Do You Need Deep Learning?

As a guy who has his own deep learning library that aims to rival Tensorflow and PyTorch, the answer is: “chances are, no”.

Around this time last year, I was running a startup and as a side hustle, I was doing consulting work for any parties interested in machine learning. I get a lot of requests from businesses who want to empower their businesses with “AI”.

The results from any successful consults*Don't let terms like "consultancy" fool you - I spent 90% of the time getting rejections or me rejecting them. usually results in a deployment of ML systems that have little or nothing to do with deep learning.

Anatomy Of A Deep Learning System

neural network architecture

This is the typical representation of a neural network architecture, which I got from Wikipedia, released as public domain. A deep learning system is simply something similar to this, with many more layers. The functions between the layers may also be varied, but they are generally in this shape.

Using this image as an archetypal deep learning system, there are two parts that are of interest to us. The last layer (in the picture above - the dark orange circles on the right), and the layers before it (the blues). What the deep layers do is to perform transformations to the input (yellow, left).

Hence one way of looking at deep learning systems (and one that not many would immediately agree with) is that the layers before the last are just feature engineering. The deep layers are simply there to automatically figure out what inputs to feed to the final layer for classification or regression.

With that in mind, this is the reason why most people I’ve given consultations to do not need deep learning: feature engineering is trivial for the input data. In fact, manual feature engineering would typically yield better results than putting it through multiple transformations.

A Quick Qualifying Questionnaire

To answer the question of whether you need deep learning, I’ve devised a questionnaire of sorts.

But first, Feature Engineering 101. The final goal of feature engineering is to construct a table of inputs. The columns represent the features, and each row represents a data point. This table (or more accurately, matrix) is then fed into an algorithm that performs some sort of regression, or classification.

So how do you do feature engineering? Here are some questions to get you started - if the answer is yes, move on to the next line:

  1. Can the problem be phrased in this way: “Given X, Y, Z, the result is A”?
  2. Can you describe a single data point in English (or whatever language you speak)?
  3. Now that the data can be described by words, are each feature easily extracted without needing statistical knowledge?
  4. Do some of the features form singularity?
  5. Are the features related to one another in non-linear ways?
  6. Can the data be cleaned easily or with simple statistical rules?
  7. Do you think there is a linear relationship between the outcome and your features?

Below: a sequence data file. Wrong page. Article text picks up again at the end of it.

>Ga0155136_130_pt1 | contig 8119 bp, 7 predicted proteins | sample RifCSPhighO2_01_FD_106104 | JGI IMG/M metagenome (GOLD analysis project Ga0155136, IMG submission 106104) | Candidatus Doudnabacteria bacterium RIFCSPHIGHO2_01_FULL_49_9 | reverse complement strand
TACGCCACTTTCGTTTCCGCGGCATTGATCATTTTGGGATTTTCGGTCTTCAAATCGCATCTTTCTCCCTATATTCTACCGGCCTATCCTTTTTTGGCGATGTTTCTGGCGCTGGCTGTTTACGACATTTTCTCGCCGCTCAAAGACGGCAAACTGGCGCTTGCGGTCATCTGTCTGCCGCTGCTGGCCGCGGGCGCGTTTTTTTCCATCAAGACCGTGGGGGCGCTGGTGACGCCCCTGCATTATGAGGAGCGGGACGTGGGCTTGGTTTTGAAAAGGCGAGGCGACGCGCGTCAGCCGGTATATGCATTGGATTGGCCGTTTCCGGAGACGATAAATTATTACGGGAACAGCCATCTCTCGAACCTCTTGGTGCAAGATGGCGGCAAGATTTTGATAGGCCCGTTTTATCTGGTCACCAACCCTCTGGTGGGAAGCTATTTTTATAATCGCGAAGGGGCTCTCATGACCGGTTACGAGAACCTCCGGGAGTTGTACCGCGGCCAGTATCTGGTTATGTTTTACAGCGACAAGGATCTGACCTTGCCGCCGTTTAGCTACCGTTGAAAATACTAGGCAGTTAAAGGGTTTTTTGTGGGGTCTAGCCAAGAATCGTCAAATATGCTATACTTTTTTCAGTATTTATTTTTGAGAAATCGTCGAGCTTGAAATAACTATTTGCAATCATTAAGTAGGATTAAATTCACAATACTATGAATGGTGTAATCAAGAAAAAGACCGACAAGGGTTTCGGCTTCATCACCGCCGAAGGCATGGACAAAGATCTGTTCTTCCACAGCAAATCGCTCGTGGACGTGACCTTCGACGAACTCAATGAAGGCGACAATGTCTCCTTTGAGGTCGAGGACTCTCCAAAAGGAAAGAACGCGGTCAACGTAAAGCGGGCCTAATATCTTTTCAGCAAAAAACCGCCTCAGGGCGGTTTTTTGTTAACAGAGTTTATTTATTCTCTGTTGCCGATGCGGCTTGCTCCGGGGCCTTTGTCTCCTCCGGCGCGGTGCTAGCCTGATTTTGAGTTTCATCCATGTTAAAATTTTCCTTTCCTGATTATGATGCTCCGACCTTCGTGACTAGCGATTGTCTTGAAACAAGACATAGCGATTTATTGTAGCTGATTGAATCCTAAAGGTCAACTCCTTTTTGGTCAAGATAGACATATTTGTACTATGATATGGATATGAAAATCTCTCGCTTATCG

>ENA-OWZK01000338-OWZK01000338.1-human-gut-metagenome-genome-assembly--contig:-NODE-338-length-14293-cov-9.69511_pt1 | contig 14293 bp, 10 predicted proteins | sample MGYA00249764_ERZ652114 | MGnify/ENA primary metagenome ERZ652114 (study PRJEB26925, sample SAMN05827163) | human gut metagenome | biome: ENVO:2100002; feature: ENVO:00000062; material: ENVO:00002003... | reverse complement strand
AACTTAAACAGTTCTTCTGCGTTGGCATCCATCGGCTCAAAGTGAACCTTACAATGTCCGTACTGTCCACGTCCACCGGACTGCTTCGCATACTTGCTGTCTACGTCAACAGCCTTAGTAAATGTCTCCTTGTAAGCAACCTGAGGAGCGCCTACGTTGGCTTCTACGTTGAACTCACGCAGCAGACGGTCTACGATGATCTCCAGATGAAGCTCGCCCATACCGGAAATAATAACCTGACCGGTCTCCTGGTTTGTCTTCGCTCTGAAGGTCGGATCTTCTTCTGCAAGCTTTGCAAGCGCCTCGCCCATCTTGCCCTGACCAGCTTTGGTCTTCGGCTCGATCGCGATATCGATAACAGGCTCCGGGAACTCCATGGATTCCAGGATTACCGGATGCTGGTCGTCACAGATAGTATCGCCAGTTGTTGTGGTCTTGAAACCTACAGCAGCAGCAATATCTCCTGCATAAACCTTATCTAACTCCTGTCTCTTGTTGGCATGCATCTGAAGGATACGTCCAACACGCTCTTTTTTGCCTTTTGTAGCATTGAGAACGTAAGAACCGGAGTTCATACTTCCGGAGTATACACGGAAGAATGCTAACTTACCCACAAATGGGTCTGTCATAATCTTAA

If you answered yes to all the above, you don’t need deep learning. Manual feature engineering will get you superior results, and you have also done 50% of the feature engineering. The rest is just figuring out which features are useful - stuff you’d learn in any basic statistics class.

But also let’s take a look at some of the vaguer questions.

Question #2 is particularly interesting and worthy of a deeper look - We will use image classification as an example. A data point is an image. The data of the image cannot simply be described in English: you’d be describing the RGB values of every pixel. This part takes a bit of experience - it’s very easy and tempting to say “nope, can’t be described”. In my experience it’s usually because the notion of a “data point” is quite vague.

Question #4 is also another one that many people stumble on - This is a issue that many people fall into especially when working with dummy variables - it’s tempting to enumerate ALL the states and leave them each as 1 or 0.

When Do You Need Deep Learning?

As the developer of a deep learning library and occasional paid consultant for machine learning things, I have vested interest to say “all the time!”. But as a more responsible person, I’d say you only need deep learning in the following cases:

  • The features of the data are not easily extracted (think images - the “old school” tools in the toolkit would be things like Hough transforms and Haar cascades)
  • The features are highly correlated with one another in non-linear relationships
  • The features cannot be created cleanly (for example: features that are compounds of raw features)
  • The relationship between input and output are non-linear
  • You don’t know what features are available

A benefit of not using deep learning is that the model is easily explained. This makes the last point above particularly interesting, especially in the context of latest research. With improved understanding of interpretability and tractability, we can instead make deep learning a step in the feature engineering process, to create a more streamlined program.

In my experience though, the last point can typically be attributed to what I perceive as a laziness to think.

Deep learning is not a panacea to all machine learning problems and it shouldn’t be. For that, something better will have to be invented - and not just a rebranding of deep learning into “differentiable computing”.

Conclusion and Notes

This post is a very light and brief overview of deep learning. There are clearly a number of nuances missed. But as far as a rough guideline for commercial use, I’d like to think this is a useful rough guide.

I’d like to thank Chen Chen for asking the initial set of questions that eventually led me to collect my answers into this blog post. Thanks to Ray Buhr and Rob Mooney for noticing and fixing a few errors.

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